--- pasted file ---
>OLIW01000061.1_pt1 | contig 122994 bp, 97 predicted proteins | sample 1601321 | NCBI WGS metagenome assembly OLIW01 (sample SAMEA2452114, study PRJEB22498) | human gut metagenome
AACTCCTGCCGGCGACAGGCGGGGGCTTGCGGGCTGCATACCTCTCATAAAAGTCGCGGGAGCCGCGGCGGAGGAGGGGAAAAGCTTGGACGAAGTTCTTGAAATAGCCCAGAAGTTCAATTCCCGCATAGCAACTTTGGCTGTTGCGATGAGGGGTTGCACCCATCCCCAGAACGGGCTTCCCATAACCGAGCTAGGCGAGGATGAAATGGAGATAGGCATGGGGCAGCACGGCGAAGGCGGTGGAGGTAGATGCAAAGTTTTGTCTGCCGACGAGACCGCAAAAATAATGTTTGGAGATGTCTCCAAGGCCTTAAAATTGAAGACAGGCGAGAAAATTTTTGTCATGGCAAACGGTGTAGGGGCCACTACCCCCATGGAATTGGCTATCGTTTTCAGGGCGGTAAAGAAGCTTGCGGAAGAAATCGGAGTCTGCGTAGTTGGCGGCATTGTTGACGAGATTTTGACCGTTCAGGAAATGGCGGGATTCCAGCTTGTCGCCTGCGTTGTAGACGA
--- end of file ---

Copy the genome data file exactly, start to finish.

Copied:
>OLIW01000061.1_pt1 | contig 122994 bp, 97 predicted proteins | sample 1601321 | NCBI WGS metagenome assembly OLIW01 (sample SAMEA2452114, study PRJEB22498) | human gut metagenome
AACTCCTGCCGGCGACAGGCGGGGGCTTGCGGGCTGCATACCTCTCATAAAAGTCGCGGGAGCCGCGGCGGAGGAGGGGAAAAGCTTGGACGAAGTTCTTGAAATAGCCCAGAAGTTCAATTCCCGCATAGCAACTTTGGCTGTTGCGATGAGGGGTTGCACCCATCCCCAGAACGGGCTTCCCATAACCGAGCTAGGCGAGGATGAAATGGAGATAGGCATGGGGCAGCACGGCGAAGGCGGTGGAGGTAGATGCAAAGTTTTGTCTGCCGACGAGACCGCAAAAATAATGTTTGGAGATGTCTCCAAGGCCTTAAAATTGAAGACAGGCGAGAAAATTTTTGTCATGGCAAACGGTGTAGGGGCCACTACCCCCATGGAATTGGCTATCGTTTTCAGGGCGGTAAAGAAGCTTGCGGAAGAAATCGGAGTCTGCGTAGTTGGCGGCATTGTTGACGAGATTTTGACCGTTCAGGAAATGGCGGGATTCCAGCTTGTCGCCTGCGTTGTAGACGA